We commonly see patients in the office for advice on contraceptive options and, more specifically, for a vasectomy. It is highly effective (>99% success rate) and as you’ll see below you should consider the risks and benefits before deciding.
Vasectomy is the medical phrase for cutting the small tube, the vas, inside each side of your scrotum which transports sperm to the penis.
It’s a good operation if you are 100% certain that you don’t want to have more children and are sure that there is no chance that your partner (or future partner) will want one in the future. It is also a great option if you want to stop using condoms or your partner is still fertile and tired of taking, or is worried about the side effects of, birth control pills.
Although you can potentially reverse a vasectomy, success rates of reversals are not 100% and the decision to get a vasectomy is something that should be done after careful thought and not at the spur of the moment. Most patients who come to us have thought about it for months if not years.
The typical patient is a married man in his 30s or 40s who has children whom he loves, but after discussion with his wife or partner has decided that he definitely does not want any more. Sometime unmarried men and/or men who do not have children are also confident enough that they do not want children in the future to get a vasectomy done.
The state of New York requires at least a month from the time a decision is made to have a vasectomy to the time of the procedure. The surgery itself is usually done in the office under local anesthesia. We usually use a technique called the “no scalpel technique” in which the skin is spread apart but not directly cut. We find the vas, cut it, cauterize the inside of the tube, tie or clip it and bury the two ends of it away from each. Each of these steps helps prevent the vas from somehow “fixing” itself and become patent again. The procedure typically takes around 30 minutes from start to finish.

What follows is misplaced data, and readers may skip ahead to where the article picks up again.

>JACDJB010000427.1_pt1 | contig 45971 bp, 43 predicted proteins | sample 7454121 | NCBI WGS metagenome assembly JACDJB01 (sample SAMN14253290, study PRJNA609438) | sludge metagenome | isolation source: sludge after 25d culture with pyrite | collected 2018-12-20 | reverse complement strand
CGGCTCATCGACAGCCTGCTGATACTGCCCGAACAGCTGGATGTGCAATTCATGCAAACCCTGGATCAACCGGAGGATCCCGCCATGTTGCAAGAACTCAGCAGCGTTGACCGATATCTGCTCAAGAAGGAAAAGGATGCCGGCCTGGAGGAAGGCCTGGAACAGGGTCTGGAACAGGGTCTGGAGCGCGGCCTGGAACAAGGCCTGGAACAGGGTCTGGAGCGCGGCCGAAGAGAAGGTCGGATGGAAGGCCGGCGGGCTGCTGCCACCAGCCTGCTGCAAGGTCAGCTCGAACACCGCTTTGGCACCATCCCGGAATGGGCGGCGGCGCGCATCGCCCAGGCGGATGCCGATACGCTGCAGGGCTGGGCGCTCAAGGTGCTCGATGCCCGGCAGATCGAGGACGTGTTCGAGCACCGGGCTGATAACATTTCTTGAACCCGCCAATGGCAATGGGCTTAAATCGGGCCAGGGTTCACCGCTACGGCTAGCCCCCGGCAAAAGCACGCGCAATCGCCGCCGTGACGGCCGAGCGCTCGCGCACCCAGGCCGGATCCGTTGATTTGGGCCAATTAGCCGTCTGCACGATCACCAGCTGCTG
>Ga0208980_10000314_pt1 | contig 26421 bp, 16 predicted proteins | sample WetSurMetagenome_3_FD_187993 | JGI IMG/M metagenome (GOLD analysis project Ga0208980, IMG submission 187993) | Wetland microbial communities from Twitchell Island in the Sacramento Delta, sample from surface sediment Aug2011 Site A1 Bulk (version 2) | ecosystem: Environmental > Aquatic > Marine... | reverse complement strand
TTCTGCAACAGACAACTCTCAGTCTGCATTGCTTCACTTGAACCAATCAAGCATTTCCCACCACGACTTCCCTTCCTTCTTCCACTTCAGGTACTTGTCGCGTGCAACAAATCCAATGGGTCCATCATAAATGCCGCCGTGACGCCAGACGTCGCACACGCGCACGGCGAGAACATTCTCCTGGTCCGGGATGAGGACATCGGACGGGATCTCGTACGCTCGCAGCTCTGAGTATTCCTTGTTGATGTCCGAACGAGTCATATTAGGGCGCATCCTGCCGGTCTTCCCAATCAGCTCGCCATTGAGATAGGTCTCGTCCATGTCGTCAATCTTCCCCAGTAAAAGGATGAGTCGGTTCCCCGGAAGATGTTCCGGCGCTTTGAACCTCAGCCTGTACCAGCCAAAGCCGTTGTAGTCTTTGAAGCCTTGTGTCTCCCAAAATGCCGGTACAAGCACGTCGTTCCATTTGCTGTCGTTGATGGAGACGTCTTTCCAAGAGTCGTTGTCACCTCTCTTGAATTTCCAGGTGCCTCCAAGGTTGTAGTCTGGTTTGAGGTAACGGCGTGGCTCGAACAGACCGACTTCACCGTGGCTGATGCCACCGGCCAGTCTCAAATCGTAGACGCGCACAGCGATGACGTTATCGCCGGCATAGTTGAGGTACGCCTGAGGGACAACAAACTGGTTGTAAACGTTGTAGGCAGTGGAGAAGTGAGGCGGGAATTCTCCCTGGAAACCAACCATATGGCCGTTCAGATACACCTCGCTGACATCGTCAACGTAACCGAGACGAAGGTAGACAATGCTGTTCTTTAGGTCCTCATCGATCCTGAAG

While there are many theoretical risks, the most common include an infection, bleeding, and pain which can take some time to resolve. These risks are pretty low and most patients we operate on don’t have any problems after the vasectomy.
After the surgery, patients return to the office 1 week after the procedure to make sure everything is healing well. They have to continue to use protection because it can take 3 months to clear residual sperm from the ejaculatory ducts. At 3 months we check a semen analysis to confirm that no sperm is present – then you’re good to go!
The vasectomy won’t affect your ability to have erections, the sensation of orgasms feel the same and the ejaculate even looks the same and is usually about the same volume.
So, if you are absolutely sure you don’t want to have any more kids and understand what the procedure entails, vasectomy might be a good option.
The urologists at the Uro Center in New York are experts in their field, bringing academic and research based innovation to the clinical forefront. Our urology team specializes in areas of treatment such as: robotic surgery, reconstructive urology, men’s health & infertility, kidney stones, urologic oncology, penile implant surgery, urethral stricture, BPH, Urinary incontinence treatment, Mesh complications, Enlarged prostate treatment, Urodynamics, vesicovaginal fistula and female incontinence in New York.